Duke’s remarkable season

Dec. 05, 2013 @ 07:02 PM

The warm weather has not been the only unseasonable phenomenon of this past week.

It has been a long time since Duke University, in the first week in December, saw its football and basketball team with the same number of losses.

That remarkable convergence -- the basketball team, after Tuesday night’s win over No. 22 Michigan is 7-2; the football team, after Saturday’s win over archrival UNC is 10-2 – is the result of a football season that can only be described as breathtaking.

The accolades have mounted week after week:

-- The first time in 101 years of football at Duke that the team has won 10 games.

-- The first time the team has won nine games since 1941.

-- The first winning season since 1994.

-- Duke’s first-ever back-to-back bowl games – and with the expectation that it will be playing in a relatively high-profile bowl game this year. (If Duke wins, it will claim its first bowl victory since 1961.)

The story of this Duke season, which has set blood racing for Iron Dukes and casual fans alike as Saturday after Saturday saw the string of Duke victories grow, is attracting national attention.

A Sports Illustrated email touting this week’s cover story on a season of unexpected developments mentioned “Duke’s emergence” in the same paragraph with Auburn’s amazing victory over then-number-one archrival Alabama. That’s pretty heady company.

Coach David Cutcliffe, who has led this remarkable resurgence of Duke football, has been named coach of the year nationally and in the ACC and achieved heroic stature among Duke’s long-suffering faithful.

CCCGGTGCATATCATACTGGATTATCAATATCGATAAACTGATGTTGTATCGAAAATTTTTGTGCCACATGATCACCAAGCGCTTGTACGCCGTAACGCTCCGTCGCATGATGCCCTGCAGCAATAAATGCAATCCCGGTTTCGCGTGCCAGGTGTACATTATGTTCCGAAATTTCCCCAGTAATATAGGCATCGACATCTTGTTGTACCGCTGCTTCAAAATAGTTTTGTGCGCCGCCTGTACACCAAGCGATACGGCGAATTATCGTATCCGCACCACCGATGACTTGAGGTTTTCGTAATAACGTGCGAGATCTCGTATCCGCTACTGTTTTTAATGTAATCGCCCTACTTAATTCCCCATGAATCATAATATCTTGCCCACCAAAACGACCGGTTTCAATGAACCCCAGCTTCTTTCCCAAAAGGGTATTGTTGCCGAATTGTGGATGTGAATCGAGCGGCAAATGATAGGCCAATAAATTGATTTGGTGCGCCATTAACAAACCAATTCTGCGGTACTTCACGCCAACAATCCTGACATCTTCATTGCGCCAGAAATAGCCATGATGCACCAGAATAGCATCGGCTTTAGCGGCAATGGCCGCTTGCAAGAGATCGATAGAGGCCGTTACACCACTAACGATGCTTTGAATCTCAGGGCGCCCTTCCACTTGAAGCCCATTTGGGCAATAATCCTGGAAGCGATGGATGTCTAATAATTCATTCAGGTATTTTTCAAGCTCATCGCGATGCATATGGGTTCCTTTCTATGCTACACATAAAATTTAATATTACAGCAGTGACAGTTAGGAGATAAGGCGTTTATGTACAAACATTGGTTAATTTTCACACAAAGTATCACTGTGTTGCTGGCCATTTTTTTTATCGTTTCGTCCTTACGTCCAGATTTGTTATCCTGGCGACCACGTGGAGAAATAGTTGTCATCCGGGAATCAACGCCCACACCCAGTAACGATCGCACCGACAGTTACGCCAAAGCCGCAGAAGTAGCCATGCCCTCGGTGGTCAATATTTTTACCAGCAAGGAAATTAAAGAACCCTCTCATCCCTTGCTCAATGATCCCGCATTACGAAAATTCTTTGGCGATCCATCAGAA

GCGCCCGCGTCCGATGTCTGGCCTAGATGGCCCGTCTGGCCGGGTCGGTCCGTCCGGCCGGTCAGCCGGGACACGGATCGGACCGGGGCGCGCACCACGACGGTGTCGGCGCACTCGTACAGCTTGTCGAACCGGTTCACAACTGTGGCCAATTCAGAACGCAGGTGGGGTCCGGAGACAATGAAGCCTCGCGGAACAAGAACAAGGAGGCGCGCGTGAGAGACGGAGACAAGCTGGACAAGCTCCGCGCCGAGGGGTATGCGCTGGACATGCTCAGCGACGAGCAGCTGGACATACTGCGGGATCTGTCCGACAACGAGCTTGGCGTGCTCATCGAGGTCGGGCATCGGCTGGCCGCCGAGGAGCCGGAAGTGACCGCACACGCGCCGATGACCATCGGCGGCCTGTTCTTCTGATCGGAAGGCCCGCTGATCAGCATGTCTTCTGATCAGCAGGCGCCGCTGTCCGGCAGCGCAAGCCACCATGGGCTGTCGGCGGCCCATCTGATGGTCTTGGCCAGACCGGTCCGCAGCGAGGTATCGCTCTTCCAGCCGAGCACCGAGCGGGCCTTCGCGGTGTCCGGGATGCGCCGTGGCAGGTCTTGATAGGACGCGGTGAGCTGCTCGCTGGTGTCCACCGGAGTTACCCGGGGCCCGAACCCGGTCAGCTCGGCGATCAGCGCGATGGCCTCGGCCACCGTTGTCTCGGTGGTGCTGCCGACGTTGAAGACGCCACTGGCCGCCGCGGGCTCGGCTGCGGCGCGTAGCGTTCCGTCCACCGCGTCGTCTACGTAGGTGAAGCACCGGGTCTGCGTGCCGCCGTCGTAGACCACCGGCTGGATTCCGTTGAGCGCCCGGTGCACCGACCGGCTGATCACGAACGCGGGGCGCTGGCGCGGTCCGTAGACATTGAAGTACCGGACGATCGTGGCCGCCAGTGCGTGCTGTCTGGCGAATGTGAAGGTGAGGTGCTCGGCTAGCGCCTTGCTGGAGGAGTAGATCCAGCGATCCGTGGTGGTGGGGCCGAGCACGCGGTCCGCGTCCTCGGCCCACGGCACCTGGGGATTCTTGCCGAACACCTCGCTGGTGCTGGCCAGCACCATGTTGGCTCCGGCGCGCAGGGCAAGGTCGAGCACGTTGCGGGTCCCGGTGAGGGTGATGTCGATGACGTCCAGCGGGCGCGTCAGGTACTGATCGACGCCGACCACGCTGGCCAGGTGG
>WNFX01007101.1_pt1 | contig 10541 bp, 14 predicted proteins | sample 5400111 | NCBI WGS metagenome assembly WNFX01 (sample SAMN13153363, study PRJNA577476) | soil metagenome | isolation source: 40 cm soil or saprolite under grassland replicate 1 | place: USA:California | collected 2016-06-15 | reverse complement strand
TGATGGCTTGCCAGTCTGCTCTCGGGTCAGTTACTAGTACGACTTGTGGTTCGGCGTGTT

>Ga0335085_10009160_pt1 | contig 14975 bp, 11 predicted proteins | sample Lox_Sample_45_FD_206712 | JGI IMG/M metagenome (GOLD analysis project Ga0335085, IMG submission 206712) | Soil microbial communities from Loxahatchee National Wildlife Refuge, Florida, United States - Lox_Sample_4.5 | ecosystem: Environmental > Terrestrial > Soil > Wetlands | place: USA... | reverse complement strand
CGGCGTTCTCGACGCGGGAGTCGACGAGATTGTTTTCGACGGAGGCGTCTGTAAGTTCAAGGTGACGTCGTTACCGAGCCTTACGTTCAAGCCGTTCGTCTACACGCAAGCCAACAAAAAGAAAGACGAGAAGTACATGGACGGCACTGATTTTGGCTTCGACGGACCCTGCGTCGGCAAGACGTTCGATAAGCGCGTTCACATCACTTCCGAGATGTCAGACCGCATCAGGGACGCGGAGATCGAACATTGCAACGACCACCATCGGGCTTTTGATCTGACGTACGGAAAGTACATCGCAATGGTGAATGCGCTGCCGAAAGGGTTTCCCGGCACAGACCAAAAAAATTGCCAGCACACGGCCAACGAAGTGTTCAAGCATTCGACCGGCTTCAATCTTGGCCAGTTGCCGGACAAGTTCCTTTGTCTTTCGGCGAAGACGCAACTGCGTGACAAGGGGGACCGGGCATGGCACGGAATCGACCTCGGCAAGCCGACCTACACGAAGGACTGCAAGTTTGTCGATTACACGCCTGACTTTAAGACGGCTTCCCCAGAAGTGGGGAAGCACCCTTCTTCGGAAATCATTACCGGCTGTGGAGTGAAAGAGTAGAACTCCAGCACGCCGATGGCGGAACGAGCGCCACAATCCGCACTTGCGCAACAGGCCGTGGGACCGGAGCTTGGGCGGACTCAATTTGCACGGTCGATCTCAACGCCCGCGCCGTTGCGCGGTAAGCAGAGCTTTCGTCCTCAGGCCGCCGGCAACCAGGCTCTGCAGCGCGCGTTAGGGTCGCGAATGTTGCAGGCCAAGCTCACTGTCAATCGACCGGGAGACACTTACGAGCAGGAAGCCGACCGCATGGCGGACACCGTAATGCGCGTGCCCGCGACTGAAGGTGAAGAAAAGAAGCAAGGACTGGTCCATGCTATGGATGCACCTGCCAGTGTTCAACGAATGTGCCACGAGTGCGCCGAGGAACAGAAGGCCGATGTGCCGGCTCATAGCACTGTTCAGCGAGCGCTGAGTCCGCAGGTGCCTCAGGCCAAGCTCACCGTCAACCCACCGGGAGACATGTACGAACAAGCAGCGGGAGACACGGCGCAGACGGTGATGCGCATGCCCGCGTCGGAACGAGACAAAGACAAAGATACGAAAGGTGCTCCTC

To understand the transformation, consider that its record 10 wins (so far) this season equaled Duke’s total number of victories in the eight seasons prior to his arrival. A popular public speaker who has exhorted students and community alike to support the football team, his public-outreach skills have complemented his undeniable coaching skills.

“He really re-energized the fan base,” Jeff Faris, who has played for Cutcliffe since the coach’s arrival, said this week. “And with his community service and how approachable Coach Cut is, we had a lot of fans gravitate to him because of all the stuff he does in the community.”

Now, Duke’s remarkable season has them set to play for the ACC championship Saturday night against Florida State, the top ranked team in the nation as it happens.

Duke is the decided underdog, and some might be tempted to say a victory would be all but unthinkable.

But six years ago, when Cutcliffe set out to turn what he has termed “the fattest, softest football team I ever saw in my life” into this amazing team, anyone who had watched Duke struggle for decades might have thought a 10-2 season was unthinkable.

So we’ll be watching Saturday night, as will Duke fans everywhere – many recently minted, we’re sure – knowing this team has made it not at all unthinkable to hope for an upset.